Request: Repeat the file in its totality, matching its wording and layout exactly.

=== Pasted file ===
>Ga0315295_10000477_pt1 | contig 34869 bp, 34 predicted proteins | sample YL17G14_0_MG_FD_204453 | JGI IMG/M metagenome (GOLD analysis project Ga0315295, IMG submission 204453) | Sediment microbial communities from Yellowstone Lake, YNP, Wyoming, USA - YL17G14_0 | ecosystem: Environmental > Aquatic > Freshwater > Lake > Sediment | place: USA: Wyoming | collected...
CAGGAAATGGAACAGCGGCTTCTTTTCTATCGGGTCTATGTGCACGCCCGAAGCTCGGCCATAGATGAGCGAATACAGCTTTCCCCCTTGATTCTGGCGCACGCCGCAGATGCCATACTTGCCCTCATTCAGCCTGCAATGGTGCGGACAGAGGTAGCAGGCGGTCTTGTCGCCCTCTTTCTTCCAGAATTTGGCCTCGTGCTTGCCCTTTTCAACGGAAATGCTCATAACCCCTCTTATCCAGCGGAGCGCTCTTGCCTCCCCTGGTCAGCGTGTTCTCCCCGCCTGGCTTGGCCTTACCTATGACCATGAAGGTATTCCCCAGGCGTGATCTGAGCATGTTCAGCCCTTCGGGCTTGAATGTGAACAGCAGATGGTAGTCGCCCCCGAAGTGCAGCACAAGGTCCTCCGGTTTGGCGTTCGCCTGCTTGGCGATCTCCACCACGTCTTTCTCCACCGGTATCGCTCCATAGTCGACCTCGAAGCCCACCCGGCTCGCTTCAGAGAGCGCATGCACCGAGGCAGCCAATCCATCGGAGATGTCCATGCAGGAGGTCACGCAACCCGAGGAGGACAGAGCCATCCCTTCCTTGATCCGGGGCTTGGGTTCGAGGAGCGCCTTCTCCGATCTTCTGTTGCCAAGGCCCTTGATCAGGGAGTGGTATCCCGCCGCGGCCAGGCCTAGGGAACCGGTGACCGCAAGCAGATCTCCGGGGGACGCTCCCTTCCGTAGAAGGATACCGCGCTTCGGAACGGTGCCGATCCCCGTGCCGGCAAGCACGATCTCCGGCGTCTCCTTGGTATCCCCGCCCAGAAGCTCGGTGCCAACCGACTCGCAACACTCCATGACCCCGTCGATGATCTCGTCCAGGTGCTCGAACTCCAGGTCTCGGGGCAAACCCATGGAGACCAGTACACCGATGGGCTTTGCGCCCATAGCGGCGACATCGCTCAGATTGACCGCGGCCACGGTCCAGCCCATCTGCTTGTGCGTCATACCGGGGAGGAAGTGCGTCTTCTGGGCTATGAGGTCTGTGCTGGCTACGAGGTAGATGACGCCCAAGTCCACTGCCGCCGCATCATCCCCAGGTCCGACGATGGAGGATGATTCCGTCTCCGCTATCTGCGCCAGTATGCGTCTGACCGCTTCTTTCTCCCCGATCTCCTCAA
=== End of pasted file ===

>Ga0315295_10000477_pt1 | contig 34869 bp, 34 predicted proteins | sample YL17G14_0_MG_FD_204453 | JGI IMG/M metagenome (GOLD analysis project Ga0315295, IMG submission 204453) | Sediment microbial communities from Yellowstone Lake, YNP, Wyoming, USA - YL17G14_0 | ecosystem: Environmental > Aquatic > Freshwater > Lake > Sediment | place: USA: Wyoming | collected...
CAGGAAATGGAACAGCGGCTTCTTTTCTATCGGGTCTATGTGCACGCCCGAAGCTCGGCCATAGATGAGCGAATACAGCTTTCCCCCTTGATTCTGGCGCACGCCGCAGATGCCATACTTGCCCTCATTCAGCCTGCAATGGTGCGGACAGAGGTAGCAGGCGGTCTTGTCGCCCTCTTTCTTCCAGAATTTGGCCTCGTGCTTGCCCTTTTCAACGGAAATGCTCATAACCCCTCTTATCCAGCGGAGCGCTCTTGCCTCCCCTGGTCAGCGTGTTCTCCCCGCCTGGCTTGGCCTTACCTATGACCATGAAGGTATTCCCCAGGCGTGATCTGAGCATGTTCAGCCCTTCGGGCTTGAATGTGAACAGCAGATGGTAGTCGCCCCCGAAGTGCAGCACAAGGTCCTCCGGTTTGGCGTTCGCCTGCTTGGCGATCTCCACCACGTCTTTCTCCACCGGTATCGCTCCATAGTCGACCTCGAAGCCCACCCGGCTCGCTTCAGAGAGCGCATGCACCGAGGCAGCCAATCCATCGGAGATGTCCATGCAGGAGGTCACGCAACCCGAGGAGGACAGAGCCATCCCTTCCTTGATCCGGGGCTTGGGTTCGAGGAGCGCCTTCTCCGATCTTCTGTTGCCAAGGCCCTTGATCAGGGAGTGGTATCCCGCCGCGGCCAGGCCTAGGGAACCGGTGACCGCAAGCAGATCTCCGGGGGACGCTCCCTTCCGTAGAAGGATACCGCGCTTCGGAACGGTGCCGATCCCCGTGCCGGCAAGCACGATCTCCGGCGTCTCCTTGGTATCCCCGCCCAGAAGCTCGGTGCCAACCGACTCGCAACACTCCATGACCCCGTCGATGATCTCGTCCAGGTGCTCGAACTCCAGGTCTCGGGGCAAACCCATGGAGACCAGTACACCGATGGGCTTTGCGCCCATAGCGGCGACATCGCTCAGATTGACCGCGGCCACGGTCCAGCCCATCTGCTTGTGCGTCATACCGGGGAGGAAGTGCGTCTTCTGGGCTATGAGGTCTGTGCTGGCTACGAGGTAGATGACGCCCAAGTCCACTGCCGCCGCATCATCCCCAGGTCCGACGATGGAGGATGATTCCGTCTCCGCTATCTGCGCCAGTATGCGTCTGACCGCTTCTTTCTCCCCGATCTCCTCAA